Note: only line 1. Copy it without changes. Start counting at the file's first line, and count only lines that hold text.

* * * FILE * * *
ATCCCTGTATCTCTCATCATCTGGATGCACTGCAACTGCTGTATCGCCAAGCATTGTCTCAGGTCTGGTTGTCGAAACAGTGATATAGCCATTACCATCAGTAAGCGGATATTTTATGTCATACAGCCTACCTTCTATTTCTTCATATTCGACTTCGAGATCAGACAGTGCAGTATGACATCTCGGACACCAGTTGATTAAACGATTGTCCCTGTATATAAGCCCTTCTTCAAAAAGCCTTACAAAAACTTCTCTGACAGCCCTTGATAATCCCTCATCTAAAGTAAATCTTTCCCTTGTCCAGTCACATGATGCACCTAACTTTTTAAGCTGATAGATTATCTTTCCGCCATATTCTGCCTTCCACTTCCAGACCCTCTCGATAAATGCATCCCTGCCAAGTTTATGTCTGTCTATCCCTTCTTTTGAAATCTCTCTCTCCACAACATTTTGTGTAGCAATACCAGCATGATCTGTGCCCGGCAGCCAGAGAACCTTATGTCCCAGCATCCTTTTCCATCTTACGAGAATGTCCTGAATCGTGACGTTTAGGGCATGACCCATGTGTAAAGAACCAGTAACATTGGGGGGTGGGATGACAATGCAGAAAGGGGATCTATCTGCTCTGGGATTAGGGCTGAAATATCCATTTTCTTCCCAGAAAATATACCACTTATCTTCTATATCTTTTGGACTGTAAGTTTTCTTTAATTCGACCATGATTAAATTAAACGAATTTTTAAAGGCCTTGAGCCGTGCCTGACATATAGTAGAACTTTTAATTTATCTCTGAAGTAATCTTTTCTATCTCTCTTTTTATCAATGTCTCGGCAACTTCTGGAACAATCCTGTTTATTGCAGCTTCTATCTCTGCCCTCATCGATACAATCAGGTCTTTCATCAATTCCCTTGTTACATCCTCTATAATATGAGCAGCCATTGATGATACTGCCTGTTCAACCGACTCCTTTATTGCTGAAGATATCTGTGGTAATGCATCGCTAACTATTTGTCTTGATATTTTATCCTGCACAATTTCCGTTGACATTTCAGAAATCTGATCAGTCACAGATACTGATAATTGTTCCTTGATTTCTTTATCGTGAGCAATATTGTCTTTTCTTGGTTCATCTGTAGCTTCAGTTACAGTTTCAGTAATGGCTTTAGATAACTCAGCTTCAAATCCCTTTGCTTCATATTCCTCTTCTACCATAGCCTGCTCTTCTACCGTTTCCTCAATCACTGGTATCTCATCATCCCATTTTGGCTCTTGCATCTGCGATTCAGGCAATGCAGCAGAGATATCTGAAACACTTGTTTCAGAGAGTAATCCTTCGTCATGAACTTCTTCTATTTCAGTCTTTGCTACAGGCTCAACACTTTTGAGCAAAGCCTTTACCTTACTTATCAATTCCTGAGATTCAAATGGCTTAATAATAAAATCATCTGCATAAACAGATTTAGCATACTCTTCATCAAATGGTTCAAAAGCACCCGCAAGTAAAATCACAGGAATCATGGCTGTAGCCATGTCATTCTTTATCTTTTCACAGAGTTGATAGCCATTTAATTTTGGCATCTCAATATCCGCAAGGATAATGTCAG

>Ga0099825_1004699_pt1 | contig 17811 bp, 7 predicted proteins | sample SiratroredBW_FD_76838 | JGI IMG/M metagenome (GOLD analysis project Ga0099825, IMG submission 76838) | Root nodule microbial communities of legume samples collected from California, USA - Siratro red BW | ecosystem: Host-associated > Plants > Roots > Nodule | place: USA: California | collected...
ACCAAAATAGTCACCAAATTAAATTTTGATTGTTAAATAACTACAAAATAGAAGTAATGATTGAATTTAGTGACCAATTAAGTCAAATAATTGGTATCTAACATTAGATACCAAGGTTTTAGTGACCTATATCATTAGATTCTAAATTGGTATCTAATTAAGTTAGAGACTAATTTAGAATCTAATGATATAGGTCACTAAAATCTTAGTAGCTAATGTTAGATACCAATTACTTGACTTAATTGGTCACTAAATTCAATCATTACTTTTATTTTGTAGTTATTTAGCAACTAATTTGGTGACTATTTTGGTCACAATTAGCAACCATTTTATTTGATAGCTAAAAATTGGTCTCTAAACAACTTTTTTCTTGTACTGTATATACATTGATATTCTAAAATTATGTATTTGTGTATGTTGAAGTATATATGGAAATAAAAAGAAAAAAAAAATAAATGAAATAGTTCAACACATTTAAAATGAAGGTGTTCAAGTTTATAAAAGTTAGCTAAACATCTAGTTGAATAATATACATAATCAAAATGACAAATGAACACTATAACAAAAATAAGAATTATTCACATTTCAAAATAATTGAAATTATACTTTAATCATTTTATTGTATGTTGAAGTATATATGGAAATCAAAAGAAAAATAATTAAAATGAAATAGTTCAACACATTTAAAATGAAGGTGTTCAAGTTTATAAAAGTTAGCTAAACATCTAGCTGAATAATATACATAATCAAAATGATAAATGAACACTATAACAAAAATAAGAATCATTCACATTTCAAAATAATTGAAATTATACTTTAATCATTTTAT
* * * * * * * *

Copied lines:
ATCCCTGTATCTCTCATCATCTGGATGCACTGCAACTGCTGTATCGCCAAGCATTGTCTCAGGTCTGGTTGTCGAAACAGTGATATAGCCATTACCATCAGTAAGCGGATATTTTATGTCATACAGCCTACCTTCTATTTCTTCATATTCGACTTCGAGATCAGACAGTGCAGTATGACATCTCGGACACCAGTTGATTAAACGATTGTCCCTGTATATAAGCCCTTCTTCAAAAAGCCTTACAAAAACTTCTCTGACAGCCCTTGATAATCCCTCATCTAAAGTAAATCTTTCCCTTGTCCAGTCACATGATGCACCTAACTTTTTAAGCTGATAGATTATCTTTCCGCCATATTCTGCCTTCCACTTCCAGACCCTCTCGATAAATGCATCCCTGCCAAGTTTATGTCTGTCTATCCCTTCTTTTGAAATCTCTCTCTCCACAACATTTTGTGTAGCAATACCAGCATGATCTGTGCCCGGCAGCCAGAGAACCTTATGTCCCAGCATCCTTTTCCATCTTACGAGAATGTCCTGAATCGTGACGTTTAGGGCATGACCCATGTGTAAAGAACCAGTAACATTGGGGGGTGGGATGACAATGCAGAAAGGGGATCTATCTGCTCTGGGATTAGGGCTGAAATATCCATTTTCTTCCCAGAAAATATACCACTTATCTTCTATATCTTTTGGACTGTAAGTTTTCTTTAATTCGACCATGATTAAATTAAACGAATTTTTAAAGGCCTTGAGCCGTGCCTGACATATAGTAGAACTTTTAATTTATCTCTGAAGTAATCTTTTCTATCTCTCTTTTTATCAATGTCTCGGCAACTTCTGGAACAATCCTGTTTATTGCAGCTTCTATCTCTGCCCTCATCGATACAATCAGGTCTTTCATCAATTCCCTTGTTACATCCTCTATAATATGAGCAGCCATTGATGATACTGCCTGTTCAACCGACTCCTTTATTGCTGAAGATATCTGTGGTAATGCATCGCTAACTATTTGTCTTGATATTTTATCCTGCACAATTTCCGTTGACATTTCAGAAATCTGATCAGTCACAGATACTGATAATTGTTCCTTGATTTCTTTATCGTGAGCAATATTGTCTTTTCTTGGTTCATCTGTAGCTTCAGTTACAGTTTCAGTAATGGCTTTAGATAACTCAGCTTCAAATCCCTTTGCTTCATATTCCTCTTCTACCATAGCCTGCTCTTCTACCGTTTCCTCAATCACTGGTATCTCATCATCCCATTTTGGCTCTTGCATCTGCGATTCAGGCAATGCAGCAGAGATATCTGAAACACTTGTTTCAGAGAGTAATCCTTCGTCATGAACTTCTTCTATTTCAGTCTTTGCTACAGGCTCAACACTTTTGAGCAAAGCCTTTACCTTACTTATCAATTCCTGAGATTCAAATGGCTTAATAATAAAATCATCTGCATAAACAGATTTAGCATACTCTTCATCAAATGGTTCAAAAGCACCCGCAAGTAAAATCACAGGAATCATGGCTGTAGCCATGTCATTCTTTATCTTTTCACAGAGTTGATAGCCATTTAATTTTGGCATCTCAATATCCGCAAGGATAATGTCAG